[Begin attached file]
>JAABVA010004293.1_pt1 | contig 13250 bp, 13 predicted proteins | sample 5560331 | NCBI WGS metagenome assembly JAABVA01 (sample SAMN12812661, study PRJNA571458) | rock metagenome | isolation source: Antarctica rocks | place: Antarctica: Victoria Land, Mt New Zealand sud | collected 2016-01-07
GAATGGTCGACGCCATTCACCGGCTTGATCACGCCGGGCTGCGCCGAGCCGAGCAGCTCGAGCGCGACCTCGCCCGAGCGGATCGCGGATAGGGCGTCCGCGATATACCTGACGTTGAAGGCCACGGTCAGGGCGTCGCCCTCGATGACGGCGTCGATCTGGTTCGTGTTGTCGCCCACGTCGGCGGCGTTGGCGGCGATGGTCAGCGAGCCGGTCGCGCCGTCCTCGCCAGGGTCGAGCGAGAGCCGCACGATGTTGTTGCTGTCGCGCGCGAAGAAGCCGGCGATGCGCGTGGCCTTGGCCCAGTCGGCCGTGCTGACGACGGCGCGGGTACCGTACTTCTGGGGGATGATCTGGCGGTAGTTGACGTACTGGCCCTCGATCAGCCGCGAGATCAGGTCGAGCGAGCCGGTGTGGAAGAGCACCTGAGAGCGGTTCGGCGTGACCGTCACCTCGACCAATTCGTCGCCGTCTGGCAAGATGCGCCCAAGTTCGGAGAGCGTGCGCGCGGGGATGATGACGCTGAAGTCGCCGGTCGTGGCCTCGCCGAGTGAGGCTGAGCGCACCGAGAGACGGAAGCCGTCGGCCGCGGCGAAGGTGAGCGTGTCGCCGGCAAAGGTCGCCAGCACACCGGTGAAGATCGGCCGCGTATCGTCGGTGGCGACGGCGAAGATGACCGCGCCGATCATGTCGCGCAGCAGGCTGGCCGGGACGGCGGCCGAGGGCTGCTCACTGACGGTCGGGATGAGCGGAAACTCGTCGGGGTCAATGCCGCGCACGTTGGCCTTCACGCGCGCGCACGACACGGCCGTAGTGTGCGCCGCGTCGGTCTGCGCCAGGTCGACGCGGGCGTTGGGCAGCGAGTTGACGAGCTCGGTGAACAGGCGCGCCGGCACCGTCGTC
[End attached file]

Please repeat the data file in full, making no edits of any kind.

>JAABVA010004293.1_pt1 | contig 13250 bp, 13 predicted proteins | sample 5560331 | NCBI WGS metagenome assembly JAABVA01 (sample SAMN12812661, study PRJNA571458) | rock metagenome | isolation source: Antarctica rocks | place: Antarctica: Victoria Land, Mt New Zealand sud | collected 2016-01-07
GAATGGTCGACGCCATTCACCGGCTTGATCACGCCGGGCTGCGCCGAGCCGAGCAGCTCGAGCGCGACCTCGCCCGAGCGGATCGCGGATAGGGCGTCCGCGATATACCTGACGTTGAAGGCCACGGTCAGGGCGTCGCCCTCGATGACGGCGTCGATCTGGTTCGTGTTGTCGCCCACGTCGGCGGCGTTGGCGGCGATGGTCAGCGAGCCGGTCGCGCCGTCCTCGCCAGGGTCGAGCGAGAGCCGCACGATGTTGTTGCTGTCGCGCGCGAAGAAGCCGGCGATGCGCGTGGCCTTGGCCCAGTCGGCCGTGCTGACGACGGCGCGGGTACCGTACTTCTGGGGGATGATCTGGCGGTAGTTGACGTACTGGCCCTCGATCAGCCGCGAGATCAGGTCGAGCGAGCCGGTGTGGAAGAGCACCTGAGAGCGGTTCGGCGTGACCGTCACCTCGACCAATTCGTCGCCGTCTGGCAAGATGCGCCCAAGTTCGGAGAGCGTGCGCGCGGGGATGATGACGCTGAAGTCGCCGGTCGTGGCCTCGCCGAGTGAGGCTGAGCGCACCGAGAGACGGAAGCCGTCGGCCGCGGCGAAGGTGAGCGTGTCGCCGGCAAAGGTCGCCAGCACACCGGTGAAGATCGGCCGCGTATCGTCGGTGGCGACGGCGAAGATGACCGCGCCGATCATGTCGCGCAGCAGGCTGGCCGGGACGGCGGCCGAGGGCTGCTCACTGACGGTCGGGATGAGCGGAAACTCGTCGGGGTCAATGCCGCGCACGTTGGCCTTCACGCGCGCGCACGACACGGCCGTAGTGTGCGCCGCGTCGGTCTGCGCCAGGTCGACGCGGGCGTTGGGCAGCGAGTTGACGAGCTCGGTGAACAGGCGCGCCGGCACCGTCGTC